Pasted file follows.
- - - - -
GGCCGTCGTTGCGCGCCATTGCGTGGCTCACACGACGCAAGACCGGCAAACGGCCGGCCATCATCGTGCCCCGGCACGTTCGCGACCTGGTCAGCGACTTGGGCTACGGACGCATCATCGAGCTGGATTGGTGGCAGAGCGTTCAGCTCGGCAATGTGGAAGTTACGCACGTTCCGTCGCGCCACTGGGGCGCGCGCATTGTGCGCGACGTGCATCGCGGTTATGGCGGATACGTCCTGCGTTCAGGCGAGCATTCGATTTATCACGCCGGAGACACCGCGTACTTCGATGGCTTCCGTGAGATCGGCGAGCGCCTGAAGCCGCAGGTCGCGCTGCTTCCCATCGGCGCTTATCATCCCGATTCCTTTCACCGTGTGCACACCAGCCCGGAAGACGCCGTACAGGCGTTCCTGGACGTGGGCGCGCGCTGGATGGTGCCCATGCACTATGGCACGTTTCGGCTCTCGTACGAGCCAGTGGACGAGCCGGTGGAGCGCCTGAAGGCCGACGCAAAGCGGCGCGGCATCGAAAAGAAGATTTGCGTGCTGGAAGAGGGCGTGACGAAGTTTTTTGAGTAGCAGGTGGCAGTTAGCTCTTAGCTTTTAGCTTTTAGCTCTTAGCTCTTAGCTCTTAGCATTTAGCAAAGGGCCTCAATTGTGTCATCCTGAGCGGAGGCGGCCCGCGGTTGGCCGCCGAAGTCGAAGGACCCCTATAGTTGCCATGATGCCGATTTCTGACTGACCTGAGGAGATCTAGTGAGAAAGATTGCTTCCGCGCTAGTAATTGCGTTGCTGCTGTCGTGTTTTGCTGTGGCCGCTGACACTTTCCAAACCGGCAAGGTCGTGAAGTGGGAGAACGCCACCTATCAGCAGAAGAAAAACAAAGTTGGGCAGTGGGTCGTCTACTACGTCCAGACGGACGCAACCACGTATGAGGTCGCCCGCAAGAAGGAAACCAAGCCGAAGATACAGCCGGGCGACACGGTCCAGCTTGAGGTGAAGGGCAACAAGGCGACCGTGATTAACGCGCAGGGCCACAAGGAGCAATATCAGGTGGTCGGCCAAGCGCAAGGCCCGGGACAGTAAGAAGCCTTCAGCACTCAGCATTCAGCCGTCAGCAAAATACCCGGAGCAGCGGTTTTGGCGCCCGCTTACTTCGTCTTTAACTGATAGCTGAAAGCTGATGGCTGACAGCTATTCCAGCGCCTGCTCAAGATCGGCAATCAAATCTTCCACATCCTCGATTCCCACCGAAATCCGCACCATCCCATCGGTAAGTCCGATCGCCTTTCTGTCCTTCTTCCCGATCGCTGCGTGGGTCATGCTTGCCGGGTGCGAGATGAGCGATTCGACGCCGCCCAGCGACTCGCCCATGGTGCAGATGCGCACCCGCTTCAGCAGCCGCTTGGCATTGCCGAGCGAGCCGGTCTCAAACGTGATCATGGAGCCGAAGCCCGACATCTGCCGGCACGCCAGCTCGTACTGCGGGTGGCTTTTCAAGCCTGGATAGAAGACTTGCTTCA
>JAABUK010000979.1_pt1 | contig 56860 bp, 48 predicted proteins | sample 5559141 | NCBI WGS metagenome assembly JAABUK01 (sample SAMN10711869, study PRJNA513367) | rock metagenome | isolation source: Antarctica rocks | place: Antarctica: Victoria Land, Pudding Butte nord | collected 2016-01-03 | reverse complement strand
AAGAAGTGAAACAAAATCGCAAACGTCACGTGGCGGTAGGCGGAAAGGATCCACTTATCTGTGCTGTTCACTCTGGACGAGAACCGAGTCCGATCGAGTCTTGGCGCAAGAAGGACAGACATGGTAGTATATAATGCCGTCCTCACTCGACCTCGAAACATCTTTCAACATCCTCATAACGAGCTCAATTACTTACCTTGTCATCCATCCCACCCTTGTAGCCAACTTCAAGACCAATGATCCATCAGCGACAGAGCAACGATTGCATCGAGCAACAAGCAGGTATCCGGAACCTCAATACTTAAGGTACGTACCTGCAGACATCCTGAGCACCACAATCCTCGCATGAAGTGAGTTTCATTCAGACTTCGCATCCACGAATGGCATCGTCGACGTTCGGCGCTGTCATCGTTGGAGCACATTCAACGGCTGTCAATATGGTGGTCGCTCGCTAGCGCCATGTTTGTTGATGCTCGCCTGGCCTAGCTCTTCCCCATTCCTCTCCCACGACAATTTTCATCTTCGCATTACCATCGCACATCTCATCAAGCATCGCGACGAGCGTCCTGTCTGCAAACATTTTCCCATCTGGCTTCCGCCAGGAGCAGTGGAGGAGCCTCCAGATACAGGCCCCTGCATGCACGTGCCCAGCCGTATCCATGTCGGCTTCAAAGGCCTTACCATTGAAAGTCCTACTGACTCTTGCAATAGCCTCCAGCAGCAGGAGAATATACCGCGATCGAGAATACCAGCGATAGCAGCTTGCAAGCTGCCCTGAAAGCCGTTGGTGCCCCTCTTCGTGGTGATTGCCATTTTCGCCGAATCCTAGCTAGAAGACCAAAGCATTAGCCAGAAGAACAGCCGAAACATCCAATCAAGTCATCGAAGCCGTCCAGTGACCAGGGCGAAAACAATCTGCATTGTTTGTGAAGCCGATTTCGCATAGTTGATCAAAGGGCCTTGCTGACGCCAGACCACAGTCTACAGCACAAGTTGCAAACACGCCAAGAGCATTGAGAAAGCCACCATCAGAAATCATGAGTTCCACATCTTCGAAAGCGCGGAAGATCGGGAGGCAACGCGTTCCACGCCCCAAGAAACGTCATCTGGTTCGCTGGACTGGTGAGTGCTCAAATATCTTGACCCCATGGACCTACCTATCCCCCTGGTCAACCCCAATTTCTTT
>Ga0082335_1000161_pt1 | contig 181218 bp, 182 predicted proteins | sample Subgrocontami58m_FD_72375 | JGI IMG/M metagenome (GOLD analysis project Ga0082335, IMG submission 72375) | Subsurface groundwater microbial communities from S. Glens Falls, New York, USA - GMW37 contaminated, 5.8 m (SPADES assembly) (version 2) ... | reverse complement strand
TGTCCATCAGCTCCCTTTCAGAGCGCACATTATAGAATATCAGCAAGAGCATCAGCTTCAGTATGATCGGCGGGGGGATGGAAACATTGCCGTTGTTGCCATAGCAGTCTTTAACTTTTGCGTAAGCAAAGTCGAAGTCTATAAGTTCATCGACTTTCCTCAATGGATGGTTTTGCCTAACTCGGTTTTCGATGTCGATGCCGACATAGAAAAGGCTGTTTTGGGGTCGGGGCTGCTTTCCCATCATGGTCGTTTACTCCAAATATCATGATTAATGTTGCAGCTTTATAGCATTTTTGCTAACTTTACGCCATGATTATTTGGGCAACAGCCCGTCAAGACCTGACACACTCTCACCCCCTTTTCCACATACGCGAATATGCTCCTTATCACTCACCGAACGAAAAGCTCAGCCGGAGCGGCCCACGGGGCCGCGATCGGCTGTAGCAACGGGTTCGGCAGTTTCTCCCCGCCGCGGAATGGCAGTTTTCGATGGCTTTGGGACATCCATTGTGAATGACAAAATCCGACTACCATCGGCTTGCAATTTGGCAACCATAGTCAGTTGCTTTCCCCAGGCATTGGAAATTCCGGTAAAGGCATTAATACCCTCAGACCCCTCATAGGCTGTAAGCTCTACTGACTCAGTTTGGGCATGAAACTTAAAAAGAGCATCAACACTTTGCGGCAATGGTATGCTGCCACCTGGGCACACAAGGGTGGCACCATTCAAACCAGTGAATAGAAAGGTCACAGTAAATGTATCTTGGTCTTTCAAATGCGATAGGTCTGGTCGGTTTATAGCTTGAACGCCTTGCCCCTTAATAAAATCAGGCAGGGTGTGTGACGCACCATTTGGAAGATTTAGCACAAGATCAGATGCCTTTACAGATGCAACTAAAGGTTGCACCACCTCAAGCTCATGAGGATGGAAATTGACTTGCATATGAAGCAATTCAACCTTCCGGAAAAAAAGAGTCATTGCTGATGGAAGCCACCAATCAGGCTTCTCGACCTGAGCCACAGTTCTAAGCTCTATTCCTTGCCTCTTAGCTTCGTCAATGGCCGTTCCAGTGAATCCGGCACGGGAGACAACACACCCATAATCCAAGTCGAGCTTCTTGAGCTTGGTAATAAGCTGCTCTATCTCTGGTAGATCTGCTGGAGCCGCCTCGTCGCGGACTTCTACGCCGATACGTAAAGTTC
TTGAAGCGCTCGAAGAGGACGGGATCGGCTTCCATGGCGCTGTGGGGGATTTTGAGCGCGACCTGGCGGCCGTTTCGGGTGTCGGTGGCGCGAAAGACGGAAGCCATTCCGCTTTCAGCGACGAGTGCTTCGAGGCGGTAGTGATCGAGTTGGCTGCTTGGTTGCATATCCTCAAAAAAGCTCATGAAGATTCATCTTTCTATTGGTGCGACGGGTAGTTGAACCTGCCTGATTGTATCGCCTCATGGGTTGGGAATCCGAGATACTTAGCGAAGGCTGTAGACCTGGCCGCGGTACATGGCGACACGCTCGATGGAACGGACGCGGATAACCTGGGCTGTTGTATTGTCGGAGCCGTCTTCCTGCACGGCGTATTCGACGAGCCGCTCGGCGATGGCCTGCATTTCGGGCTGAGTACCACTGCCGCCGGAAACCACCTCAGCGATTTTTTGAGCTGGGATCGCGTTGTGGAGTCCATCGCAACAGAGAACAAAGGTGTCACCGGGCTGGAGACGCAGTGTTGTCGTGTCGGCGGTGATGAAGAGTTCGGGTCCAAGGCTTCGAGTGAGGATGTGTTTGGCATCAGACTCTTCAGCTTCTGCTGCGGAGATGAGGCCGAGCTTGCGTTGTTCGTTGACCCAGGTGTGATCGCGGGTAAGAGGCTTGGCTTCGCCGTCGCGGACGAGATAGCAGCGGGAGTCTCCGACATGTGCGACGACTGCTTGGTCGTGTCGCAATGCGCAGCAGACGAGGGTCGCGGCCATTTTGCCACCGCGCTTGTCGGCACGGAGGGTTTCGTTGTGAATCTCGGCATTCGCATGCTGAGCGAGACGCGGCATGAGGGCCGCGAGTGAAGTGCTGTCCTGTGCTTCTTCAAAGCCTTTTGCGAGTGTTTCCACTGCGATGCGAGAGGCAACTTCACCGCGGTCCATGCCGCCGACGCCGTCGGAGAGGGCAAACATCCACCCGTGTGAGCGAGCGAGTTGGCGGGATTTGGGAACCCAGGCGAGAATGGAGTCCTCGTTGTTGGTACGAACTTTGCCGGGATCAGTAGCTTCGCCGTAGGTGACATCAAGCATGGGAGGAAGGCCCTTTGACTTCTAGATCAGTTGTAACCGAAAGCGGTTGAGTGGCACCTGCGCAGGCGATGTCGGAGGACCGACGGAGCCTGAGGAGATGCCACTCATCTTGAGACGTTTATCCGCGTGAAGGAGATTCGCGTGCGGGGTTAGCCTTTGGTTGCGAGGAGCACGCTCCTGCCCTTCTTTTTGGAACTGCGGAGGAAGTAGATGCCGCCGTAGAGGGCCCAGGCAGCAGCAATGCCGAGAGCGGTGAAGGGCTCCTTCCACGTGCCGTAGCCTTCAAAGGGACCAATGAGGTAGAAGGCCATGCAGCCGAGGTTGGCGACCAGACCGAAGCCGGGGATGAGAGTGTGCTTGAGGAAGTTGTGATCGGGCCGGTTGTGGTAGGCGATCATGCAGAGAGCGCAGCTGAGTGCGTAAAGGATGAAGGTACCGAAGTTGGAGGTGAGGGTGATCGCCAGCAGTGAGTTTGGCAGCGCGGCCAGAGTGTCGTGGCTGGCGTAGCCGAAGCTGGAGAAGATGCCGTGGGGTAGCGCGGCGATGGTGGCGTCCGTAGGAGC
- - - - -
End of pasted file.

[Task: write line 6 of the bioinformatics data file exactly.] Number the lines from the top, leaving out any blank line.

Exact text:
TTGAAGCGCTCGAAGAGGACGGGATCGGCTTCCATGGCGCTGTGGGGGATTTTGAGCGCGACCTGGCGGCCGTTTCGGGTGTCGGTGGCGCGAAAGACGGAAGCCATTCCGCTTTCAGCGACGAGTGCTTCGAGGCGGTAGTGATCGAGTTGGCTGCTTGGTTGCATATCCTCAAAAAAGCTCATGAAGATTCATCTTTCTATTGGTGCGACGGGTAGTTGAACCTGCCTGATTGTATCGCCTCATGGGTTGGGAATCCGAGATACTTAGCGAAGGCTGTAGACCTGGCCGCGGTACATGGCGACACGCTCGATGGAACGGACGCGGATAACCTGGGCTGTTGTATTGTCGGAGCCGTCTTCCTGCACGGCGTATTCGACGAGCCGCTCGGCGATGGCCTGCATTTCGGGCTGAGTACCACTGCCGCCGGAAACCACCTCAGCGATTTTTTGAGCTGGGATCGCGTTGTGGAGTCCATCGCAACAGAGAACAAAGGTGTCACCGGGCTGGAGACGCAGTGTTGTCGTGTCGGCGGTGATGAAGAGTTCGGGTCCAAGGCTTCGAGTGAGGATGTGTTTGGCATCAGACTCTTCAGCTTCTGCTGCGGAGATGAGGCCGAGCTTGCGTTGTTCGTTGACCCAGGTGTGATCGCGGGTAAGAGGCTTGGCTTCGCCGTCGCGGACGAGATAGCAGCGGGAGTCTCCGACATGTGCGACGACTGCTTGGTCGTGTCGCAATGCGCAGCAGACGAGGGTCGCGGCCATTTTGCCACCGCGCTTGTCGGCACGGAGGGTTTCGTTGTGAATCTCGGCATTCGCATGCTGAGCGAGACGCGGCATGAGGGCCGCGAGTGAAGTGCTGTCCTGTGCTTCTTCAAAGCCTTTTGCGAGTGTTTCCACTGCGATGCGAGAGGCAACTTCACCGCGGTCCATGCCGCCGACGCCGTCGGAGAGGGCAAACATCCACCCGTGTGAGCGAGCGAGTTGGCGGGATTTGGGAACCCAGGCGAGAATGGAGTCCTCGTTGTTGGTACGAACTTTGCCGGGATCAGTAGCTTCGCCGTAGGTGACATCAAGCATGGGAGGAAGGCCCTTTGACTTCTAGATCAGTTGTAACCGAAAGCGGTTGAGTGGCACCTGCGCAGGCGATGTCGGAGGACCGACGGAGCCTGAGGAGATGCCACTCATCTTGAGACGTTTATCCGCGTGAAGGAGATTCGCGTGCGGGGTTAGCCTTTGGTTGCGAGGAGCACGCTCCTGCCCTTCTTTTTGGAACTGCGGAGGAAGTAGATGCCGCCGTAGAGGGCCCAGGCAGCAGCAATGCCGAGAGCGGTGAAGGGCTCCTTCCACGTGCCGTAGCCTTCAAAGGGACCAATGAGGTAGAAGGCCATGCAGCCGAGGTTGGCGACCAGACCGAAGCCGGGGATGAGAGTGTGCTTGAGGAAGTTGTGATCGGGCCGGTTGTGGTAGGCGATCATGCAGAGAGCGCAGCTGAGTGCGTAAAGGATGAAGGTACCGAAGTTGGAGGTGAGGGTGATCGCCAGCAGTGAGTTTGGCAGCGCGGCCAGAGTGTCGTGGCTGGCGTAGCCGAAGCTGGAGAAGATGCCGTGGGGTAGCGCGGCGATGGTGGCGTCCGTAGGAGC